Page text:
Search engines read and catalog PDF files just like they do standard web pages. Many businesses create a lot of content as PDF files, and they don’t necessarily have time to convert these into HTML for inclusion on a website. Optimizing PDF files for websites (i.e., search engines) is a good compromise and well worth the trouble.

Using Adobe Acrobat Professional, PDF documents can be optimized with many of the same techniques used to optimize web pages.

For details, check out Eleven Tips For Optimizing PDFs For Search Engines on SearchEngineLand.com.

Not all of these tips make sense to someone with limited or no web marketing / development experience. If you have questions, just give me a shout using the Comments and I will answer them ASAP.

OPTIMIZING PDF FILES FOR SEARCH ENGINES IS NOT THE SAME AS OPTIMIZING PDF FILE SIZE
It’s worth noting that some of the most highly ranked web pages you find when you search using keywords like “optimizing pdf files for search engines” are more than two years old and they deal only with optimizing PDF file size.

Where PDFs are concerned, file size has almost nothing to do with search engine optimization. PDF files that have a high number of pages may be less likely to be completely scanned by search engine spiders* because they may have trouble getting through all the pages. So, it’s a good idea to break large PDFs into sections with fewer pages. But reducing PDF file size by compressing images in the file, which is basically what these articles are talking about, is not going to help optimize the PDF for search engines at all.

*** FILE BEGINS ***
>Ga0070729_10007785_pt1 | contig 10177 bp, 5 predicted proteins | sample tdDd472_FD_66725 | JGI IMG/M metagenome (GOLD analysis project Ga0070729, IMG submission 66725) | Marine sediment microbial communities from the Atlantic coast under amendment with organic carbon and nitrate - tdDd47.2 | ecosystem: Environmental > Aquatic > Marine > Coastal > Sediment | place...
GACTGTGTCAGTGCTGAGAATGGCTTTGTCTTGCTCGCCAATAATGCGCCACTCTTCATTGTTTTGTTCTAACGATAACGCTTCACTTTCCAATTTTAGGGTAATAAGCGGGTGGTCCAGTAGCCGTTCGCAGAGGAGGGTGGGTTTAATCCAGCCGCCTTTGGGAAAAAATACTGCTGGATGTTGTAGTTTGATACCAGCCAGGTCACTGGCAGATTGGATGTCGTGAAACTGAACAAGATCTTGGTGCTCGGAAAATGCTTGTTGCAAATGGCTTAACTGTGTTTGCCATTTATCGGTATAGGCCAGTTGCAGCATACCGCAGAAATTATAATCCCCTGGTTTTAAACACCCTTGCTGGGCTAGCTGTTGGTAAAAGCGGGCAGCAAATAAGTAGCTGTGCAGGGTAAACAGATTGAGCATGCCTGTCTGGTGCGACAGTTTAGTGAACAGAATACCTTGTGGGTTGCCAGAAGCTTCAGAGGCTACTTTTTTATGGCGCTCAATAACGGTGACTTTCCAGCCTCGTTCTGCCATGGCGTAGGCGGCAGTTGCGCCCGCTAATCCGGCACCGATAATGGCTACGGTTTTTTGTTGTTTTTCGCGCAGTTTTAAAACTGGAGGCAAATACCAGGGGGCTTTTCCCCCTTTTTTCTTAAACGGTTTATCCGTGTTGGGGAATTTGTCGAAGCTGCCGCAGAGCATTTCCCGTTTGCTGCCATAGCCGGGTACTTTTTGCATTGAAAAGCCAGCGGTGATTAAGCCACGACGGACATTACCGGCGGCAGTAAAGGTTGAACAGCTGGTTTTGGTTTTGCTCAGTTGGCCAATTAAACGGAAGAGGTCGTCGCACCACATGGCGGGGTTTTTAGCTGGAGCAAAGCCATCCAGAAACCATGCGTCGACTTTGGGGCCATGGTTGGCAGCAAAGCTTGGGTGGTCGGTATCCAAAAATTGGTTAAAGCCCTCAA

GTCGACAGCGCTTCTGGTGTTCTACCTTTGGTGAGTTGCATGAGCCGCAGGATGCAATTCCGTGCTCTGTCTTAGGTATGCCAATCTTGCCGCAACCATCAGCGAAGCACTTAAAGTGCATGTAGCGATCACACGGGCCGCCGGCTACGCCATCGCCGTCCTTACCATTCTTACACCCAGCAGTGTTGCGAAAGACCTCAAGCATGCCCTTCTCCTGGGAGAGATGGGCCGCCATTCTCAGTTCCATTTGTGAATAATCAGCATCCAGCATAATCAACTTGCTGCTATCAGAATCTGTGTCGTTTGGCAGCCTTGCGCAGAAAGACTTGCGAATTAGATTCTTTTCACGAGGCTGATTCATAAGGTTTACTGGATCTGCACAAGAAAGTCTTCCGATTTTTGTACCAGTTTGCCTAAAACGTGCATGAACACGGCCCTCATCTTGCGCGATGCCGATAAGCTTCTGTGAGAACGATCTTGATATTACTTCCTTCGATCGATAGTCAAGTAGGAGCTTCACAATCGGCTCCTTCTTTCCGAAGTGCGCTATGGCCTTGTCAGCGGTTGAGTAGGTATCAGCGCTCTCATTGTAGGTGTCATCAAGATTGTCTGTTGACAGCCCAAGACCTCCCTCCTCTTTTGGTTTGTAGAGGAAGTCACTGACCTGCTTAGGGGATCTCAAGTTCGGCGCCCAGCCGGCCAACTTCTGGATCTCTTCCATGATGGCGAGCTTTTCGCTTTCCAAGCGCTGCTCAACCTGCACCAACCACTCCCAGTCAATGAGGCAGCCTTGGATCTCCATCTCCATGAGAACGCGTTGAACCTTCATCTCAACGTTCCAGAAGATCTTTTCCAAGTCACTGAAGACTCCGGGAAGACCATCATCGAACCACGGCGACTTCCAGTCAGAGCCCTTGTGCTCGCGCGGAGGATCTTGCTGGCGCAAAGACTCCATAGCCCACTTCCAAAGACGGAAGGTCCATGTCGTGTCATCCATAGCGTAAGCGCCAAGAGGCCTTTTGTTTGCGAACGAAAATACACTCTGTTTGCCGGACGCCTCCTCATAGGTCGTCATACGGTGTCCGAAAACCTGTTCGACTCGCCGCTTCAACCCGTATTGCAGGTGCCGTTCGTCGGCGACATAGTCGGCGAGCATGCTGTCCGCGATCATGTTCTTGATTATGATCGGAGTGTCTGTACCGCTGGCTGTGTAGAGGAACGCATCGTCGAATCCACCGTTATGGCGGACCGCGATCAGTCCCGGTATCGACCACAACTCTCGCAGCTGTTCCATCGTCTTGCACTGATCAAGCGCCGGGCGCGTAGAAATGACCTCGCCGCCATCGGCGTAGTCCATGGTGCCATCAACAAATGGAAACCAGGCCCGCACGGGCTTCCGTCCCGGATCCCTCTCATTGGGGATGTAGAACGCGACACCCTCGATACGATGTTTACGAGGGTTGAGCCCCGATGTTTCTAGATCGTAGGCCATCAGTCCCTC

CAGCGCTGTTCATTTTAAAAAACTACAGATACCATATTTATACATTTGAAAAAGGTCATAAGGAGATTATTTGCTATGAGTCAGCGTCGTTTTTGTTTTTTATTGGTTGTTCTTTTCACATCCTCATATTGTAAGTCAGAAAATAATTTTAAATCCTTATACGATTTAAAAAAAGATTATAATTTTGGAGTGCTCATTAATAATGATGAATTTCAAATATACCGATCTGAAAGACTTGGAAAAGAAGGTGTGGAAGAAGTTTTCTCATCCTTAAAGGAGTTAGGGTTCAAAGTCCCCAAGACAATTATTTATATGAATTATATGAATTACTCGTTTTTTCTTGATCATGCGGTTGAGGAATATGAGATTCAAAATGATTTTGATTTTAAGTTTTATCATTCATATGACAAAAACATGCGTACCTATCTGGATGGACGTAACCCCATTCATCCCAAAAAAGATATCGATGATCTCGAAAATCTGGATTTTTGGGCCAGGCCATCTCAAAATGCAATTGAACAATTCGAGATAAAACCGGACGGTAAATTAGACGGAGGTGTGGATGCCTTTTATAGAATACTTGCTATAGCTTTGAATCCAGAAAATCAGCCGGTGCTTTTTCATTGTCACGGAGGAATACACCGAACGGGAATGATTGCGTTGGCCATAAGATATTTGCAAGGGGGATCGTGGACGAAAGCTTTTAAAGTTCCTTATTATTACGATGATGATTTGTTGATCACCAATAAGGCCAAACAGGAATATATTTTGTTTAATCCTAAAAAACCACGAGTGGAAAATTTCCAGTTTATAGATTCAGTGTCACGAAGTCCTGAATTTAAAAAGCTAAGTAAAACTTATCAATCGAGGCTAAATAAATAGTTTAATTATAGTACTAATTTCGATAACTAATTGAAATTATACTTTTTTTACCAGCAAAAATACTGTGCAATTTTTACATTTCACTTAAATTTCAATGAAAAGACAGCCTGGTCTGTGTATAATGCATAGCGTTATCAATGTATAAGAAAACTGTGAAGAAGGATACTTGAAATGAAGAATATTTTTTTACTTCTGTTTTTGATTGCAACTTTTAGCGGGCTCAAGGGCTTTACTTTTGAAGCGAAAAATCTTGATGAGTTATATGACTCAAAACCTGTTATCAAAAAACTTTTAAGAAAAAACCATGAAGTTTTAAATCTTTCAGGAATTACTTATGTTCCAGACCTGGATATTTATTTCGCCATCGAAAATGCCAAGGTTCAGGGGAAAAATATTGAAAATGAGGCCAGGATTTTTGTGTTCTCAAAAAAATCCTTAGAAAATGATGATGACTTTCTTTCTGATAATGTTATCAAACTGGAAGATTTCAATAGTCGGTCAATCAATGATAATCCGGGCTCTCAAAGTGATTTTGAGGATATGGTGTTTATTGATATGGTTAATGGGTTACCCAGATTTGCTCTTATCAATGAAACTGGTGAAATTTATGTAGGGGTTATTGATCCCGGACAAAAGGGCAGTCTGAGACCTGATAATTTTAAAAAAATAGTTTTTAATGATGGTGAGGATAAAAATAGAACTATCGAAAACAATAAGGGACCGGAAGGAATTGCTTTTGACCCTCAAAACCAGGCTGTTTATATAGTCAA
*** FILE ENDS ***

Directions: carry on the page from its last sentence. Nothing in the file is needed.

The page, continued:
*A “spider” is web page reading software used by Google and others that “crawls” the World Wide Web, collecting and cataloging information so it can be used to rank a web page’s relevance for a given search.

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Google and John Chow: Rewarding Useful Content, Punishing Link Buying

Google is working hard to deter webmasters and bloggers who use underhanded tactics to improve their site’s rank in Google search results pages. There is an interesting discussion about this on the Pronet Advertising blog: Why We Rank #1 for ‘John Chow’ and Why You Shouldn’t Mess With Google.

Here’s the bottom line, a great quote from Amrit Hallan:

People spend so much time trying to outsmart the search engines. If they spent the same time, and energy, on actually building the quality of their websites or blogs, it’d be a lot more beneficial to them, and to their readers.

This is true because Google is doing a good job determining what “underhanded” means in the context of search engine optimization. John Chow is a successful blogger who has been paying others to create links (“paid links”) from their sites to his blog in order to improve his ranking in Google and other search engines.

Part of the debate hinges on whether Google is right to say that buying links — instead of encouraging other sites to link to a site by creating useful content, fostering relationships with other bloggers & webmasters, etc. — is underhanded or “black hat”.

Google offers a fair amount of explanation for its practices. Read more here: My site’s ranking in Google

And, in particular, check out Why should I report paid links to Google?